The system was about 7 percent more accurate than the previous translation service the company was using, and that led to a 17 to 20 percent increase in exports through the platform to Spanish-speaking countries in Latin America.

Taobao to hire senior citizens

Taobao, China's biggest online retailer, is hiring two people who must be aged 60 years or older to assess new products aimed at middle-aged and senior consumers.

Applicants are expected to have a harmonious relationship with their children, be an influencer in society such as in square dance groups, enjoy reading about psychology and sociology, and have at least one year of online shopping experience.

Taobao currently has more than 30 million users aged over 50. By 2020, it's expected that China will have 255 million people over the age of 60 — a huge opportunity if Taobao can figure out what these shoppers want online.

According to Alibaba's spokesperson, its two new hires will be working on an "exciting new version of Taobao" and adapting the app to suit this demographic.

Aeon aims to attract older shoppers

Retail giant Aeon Co. has renovated 13 outlets across the country to cater to seniors, offering earlier opening hours and services that encourage asatomo (morning friends) get-togethers.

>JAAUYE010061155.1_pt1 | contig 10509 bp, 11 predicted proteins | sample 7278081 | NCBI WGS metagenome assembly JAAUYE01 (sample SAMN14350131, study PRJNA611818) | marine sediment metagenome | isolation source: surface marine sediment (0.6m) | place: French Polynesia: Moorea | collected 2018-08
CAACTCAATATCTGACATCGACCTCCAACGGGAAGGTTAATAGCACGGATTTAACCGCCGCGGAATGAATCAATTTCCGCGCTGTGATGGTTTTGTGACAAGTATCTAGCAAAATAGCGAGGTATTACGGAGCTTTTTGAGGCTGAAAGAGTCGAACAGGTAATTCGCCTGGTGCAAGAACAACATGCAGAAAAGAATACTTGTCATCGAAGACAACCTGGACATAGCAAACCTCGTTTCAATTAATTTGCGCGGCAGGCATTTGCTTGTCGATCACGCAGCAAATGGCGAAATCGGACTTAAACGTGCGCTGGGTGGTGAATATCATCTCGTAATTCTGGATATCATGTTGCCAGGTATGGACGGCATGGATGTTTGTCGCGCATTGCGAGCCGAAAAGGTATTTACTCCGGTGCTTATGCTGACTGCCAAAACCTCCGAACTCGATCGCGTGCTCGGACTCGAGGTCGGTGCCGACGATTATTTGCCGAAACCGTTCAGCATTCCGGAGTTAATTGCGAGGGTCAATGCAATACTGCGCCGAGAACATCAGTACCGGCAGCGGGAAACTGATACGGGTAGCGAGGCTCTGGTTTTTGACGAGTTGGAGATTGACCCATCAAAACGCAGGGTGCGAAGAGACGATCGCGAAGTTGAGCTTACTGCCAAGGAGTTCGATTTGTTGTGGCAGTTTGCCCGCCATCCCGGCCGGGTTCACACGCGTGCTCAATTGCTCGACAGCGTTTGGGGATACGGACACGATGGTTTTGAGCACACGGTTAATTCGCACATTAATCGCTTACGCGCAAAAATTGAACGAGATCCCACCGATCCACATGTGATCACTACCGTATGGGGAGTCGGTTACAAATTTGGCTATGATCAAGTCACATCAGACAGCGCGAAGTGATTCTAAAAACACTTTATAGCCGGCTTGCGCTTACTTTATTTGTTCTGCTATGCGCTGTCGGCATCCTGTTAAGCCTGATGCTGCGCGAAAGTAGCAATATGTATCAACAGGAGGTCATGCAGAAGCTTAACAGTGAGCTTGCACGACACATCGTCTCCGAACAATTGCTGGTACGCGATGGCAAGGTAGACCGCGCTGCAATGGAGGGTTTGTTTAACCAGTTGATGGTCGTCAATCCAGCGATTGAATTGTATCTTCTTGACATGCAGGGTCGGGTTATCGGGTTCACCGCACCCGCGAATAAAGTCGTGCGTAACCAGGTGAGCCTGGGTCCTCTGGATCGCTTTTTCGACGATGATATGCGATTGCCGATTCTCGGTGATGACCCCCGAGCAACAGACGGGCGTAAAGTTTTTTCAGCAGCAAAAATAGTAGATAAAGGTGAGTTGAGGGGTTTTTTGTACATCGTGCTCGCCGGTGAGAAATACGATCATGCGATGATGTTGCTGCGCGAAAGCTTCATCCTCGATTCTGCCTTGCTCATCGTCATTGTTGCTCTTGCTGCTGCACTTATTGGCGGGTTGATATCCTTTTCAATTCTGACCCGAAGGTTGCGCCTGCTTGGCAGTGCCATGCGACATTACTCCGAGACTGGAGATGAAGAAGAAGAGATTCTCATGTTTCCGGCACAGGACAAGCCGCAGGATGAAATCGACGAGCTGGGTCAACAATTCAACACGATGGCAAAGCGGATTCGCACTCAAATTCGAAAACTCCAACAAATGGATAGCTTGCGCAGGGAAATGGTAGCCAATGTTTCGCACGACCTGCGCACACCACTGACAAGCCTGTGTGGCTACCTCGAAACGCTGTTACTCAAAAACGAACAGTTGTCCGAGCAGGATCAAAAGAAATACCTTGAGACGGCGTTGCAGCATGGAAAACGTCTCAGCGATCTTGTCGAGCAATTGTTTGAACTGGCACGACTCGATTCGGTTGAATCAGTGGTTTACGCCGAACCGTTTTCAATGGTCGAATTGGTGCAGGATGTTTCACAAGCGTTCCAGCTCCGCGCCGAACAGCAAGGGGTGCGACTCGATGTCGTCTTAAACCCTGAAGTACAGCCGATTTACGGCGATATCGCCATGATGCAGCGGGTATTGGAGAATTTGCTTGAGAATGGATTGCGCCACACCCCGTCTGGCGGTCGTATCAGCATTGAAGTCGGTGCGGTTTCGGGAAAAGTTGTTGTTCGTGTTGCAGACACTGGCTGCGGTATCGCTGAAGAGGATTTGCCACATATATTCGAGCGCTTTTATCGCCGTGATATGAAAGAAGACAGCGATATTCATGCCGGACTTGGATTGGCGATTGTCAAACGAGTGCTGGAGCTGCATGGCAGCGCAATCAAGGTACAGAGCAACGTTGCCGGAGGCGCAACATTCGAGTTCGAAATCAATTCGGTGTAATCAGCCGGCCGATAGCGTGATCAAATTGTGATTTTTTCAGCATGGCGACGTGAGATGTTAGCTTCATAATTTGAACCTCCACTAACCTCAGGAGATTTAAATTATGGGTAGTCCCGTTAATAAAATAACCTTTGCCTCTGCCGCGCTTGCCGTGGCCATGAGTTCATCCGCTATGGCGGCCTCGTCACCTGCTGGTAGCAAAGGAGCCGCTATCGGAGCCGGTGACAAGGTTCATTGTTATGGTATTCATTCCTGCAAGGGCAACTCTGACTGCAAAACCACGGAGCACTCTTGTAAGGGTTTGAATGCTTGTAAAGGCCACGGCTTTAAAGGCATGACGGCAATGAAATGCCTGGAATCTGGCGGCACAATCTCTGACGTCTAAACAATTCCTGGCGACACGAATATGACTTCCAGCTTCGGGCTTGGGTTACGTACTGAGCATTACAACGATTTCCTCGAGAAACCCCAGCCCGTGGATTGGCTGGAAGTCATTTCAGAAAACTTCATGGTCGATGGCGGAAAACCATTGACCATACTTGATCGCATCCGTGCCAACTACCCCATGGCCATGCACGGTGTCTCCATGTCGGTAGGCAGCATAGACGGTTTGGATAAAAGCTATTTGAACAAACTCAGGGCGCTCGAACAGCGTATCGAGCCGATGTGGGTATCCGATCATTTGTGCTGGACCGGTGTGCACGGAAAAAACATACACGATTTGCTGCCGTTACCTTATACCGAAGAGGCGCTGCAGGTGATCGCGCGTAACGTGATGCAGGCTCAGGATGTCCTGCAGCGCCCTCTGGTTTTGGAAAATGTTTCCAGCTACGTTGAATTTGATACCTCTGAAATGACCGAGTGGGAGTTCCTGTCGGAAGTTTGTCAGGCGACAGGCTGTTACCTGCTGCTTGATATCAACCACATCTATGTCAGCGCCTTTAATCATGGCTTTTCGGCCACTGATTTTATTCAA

Kohei Nakahara, a store manager, canvassed elderly people who frequent nearby parks to better understand their needs. “We brought what they want to do into our store, and it resulted in them staying longer. We want to make the store a place like a community hall for neighbors,” he said.

Aeon Retail positioned one store each in Tokyo, Nagoya and Osaka as model outlets for seniors. Aeon Kasai, the first newly-renovated store to open since 2013, has tried to attract seniors by offering various services from health checkups to a shop that sells fashionable canes.

World's richest man: Jeff Bezos

Jeff Bezos, Amazon CEO, became the world's richest man, defeating Bill Gates, co-founder Microsoft.

The recent surge in Amazon stock has pushed Bezos' fortune to over $90 billion, vaulting him past Bill Gates. Bezos has been chasing Gates for the number one spot for a few years now and finally succeeded in superseding him. But this dream run was short-lived. On Thursday, Bill Gates was crowned again as the world's richest man as Amazon stocks went down by 1%.